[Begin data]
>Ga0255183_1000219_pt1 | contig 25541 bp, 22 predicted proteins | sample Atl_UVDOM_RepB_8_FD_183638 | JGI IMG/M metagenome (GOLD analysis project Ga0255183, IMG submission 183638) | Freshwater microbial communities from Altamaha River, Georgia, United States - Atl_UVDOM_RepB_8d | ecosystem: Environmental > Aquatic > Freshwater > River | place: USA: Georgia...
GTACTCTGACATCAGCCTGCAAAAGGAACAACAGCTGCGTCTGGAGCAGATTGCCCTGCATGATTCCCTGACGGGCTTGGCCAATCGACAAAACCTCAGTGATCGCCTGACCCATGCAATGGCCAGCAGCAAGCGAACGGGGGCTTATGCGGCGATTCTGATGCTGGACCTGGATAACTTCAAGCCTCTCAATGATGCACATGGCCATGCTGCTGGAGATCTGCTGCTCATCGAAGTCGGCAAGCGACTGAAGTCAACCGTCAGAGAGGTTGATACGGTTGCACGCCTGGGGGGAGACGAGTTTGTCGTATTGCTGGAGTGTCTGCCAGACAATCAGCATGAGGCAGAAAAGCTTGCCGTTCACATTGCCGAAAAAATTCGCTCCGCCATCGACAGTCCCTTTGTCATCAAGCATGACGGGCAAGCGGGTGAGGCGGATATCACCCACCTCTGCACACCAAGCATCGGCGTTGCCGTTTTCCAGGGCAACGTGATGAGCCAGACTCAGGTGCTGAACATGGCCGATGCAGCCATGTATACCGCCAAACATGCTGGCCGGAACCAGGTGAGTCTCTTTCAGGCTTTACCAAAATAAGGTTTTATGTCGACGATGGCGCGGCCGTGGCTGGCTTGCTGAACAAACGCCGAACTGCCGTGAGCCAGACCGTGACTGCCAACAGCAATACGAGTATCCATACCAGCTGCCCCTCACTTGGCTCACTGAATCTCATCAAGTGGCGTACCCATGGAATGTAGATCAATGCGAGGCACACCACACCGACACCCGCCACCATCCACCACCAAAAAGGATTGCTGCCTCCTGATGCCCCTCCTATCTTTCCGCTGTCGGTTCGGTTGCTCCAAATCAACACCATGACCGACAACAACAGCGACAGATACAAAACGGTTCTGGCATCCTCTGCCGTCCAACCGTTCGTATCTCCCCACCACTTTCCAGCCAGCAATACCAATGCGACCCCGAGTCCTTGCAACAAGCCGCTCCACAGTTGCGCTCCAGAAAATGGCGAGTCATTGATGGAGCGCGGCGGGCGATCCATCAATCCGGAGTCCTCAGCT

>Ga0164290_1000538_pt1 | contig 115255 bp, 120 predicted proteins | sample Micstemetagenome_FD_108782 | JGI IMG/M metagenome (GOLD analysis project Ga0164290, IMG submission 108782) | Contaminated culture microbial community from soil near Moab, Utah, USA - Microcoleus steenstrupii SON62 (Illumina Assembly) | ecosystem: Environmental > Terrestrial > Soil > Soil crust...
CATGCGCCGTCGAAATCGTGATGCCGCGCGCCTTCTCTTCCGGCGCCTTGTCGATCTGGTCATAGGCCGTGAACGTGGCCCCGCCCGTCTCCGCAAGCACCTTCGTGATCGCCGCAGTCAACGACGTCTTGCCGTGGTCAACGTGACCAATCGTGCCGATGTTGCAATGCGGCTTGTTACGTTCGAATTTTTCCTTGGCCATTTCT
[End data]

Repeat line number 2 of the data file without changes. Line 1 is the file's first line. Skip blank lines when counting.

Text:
GTACTCTGACATCAGCCTGCAAAAGGAACAACAGCTGCGTCTGGAGCAGATTGCCCTGCATGATTCCCTGACGGGCTTGGCCAATCGACAAAACCTCAGTGATCGCCTGACCCATGCAATGGCCAGCAGCAAGCGAACGGGGGCTTATGCGGCGATTCTGATGCTGGACCTGGATAACTTCAAGCCTCTCAATGATGCACATGGCCATGCTGCTGGAGATCTGCTGCTCATCGAAGTCGGCAAGCGACTGAAGTCAACCGTCAGAGAGGTTGATACGGTTGCACGCCTGGGGGGAGACGAGTTTGTCGTATTGCTGGAGTGTCTGCCAGACAATCAGCATGAGGCAGAAAAGCTTGCCGTTCACATTGCCGAAAAAATTCGCTCCGCCATCGACAGTCCCTTTGTCATCAAGCATGACGGGCAAGCGGGTGAGGCGGATATCACCCACCTCTGCACACCAAGCATCGGCGTTGCCGTTTTCCAGGGCAACGTGATGAGCCAGACTCAGGTGCTGAACATGGCCGATGCAGCCATGTATACCGCCAAACATGCTGGCCGGAACCAGGTGAGTCTCTTTCAGGCTTTACCAAAATAAGGTTTTATGTCGACGATGGCGCGGCCGTGGCTGGCTTGCTGAACAAACGCCGAACTGCCGTGAGCCAGACCGTGACTGCCAACAGCAATACGAGTATCCATACCAGCTGCCCCTCACTTGGCTCACTGAATCTCATCAAGTGGCGTACCCATGGAATGTAGATCAATGCGAGGCACACCACACCGACACCCGCCACCATCCACCACCAAAAAGGATTGCTGCCTCCTGATGCCCCTCCTATCTTTCCGCTGTCGGTTCGGTTGCTCCAAATCAACACCATGACCGACAACAACAGCGACAGATACAAAACGGTTCTGGCATCCTCTGCCGTCCAACCGTTCGTATCTCCCCACCACTTTCCAGCCAGCAATACCAATGCGACCCCGAGTCCTTGCAACAAGCCGCTCCACAGTTGCGCTCCAGAAAATGGCGAGTCATTGATGGAGCGCGGCGGGCGATCCATCAATCCGGAGTCCTCAGCT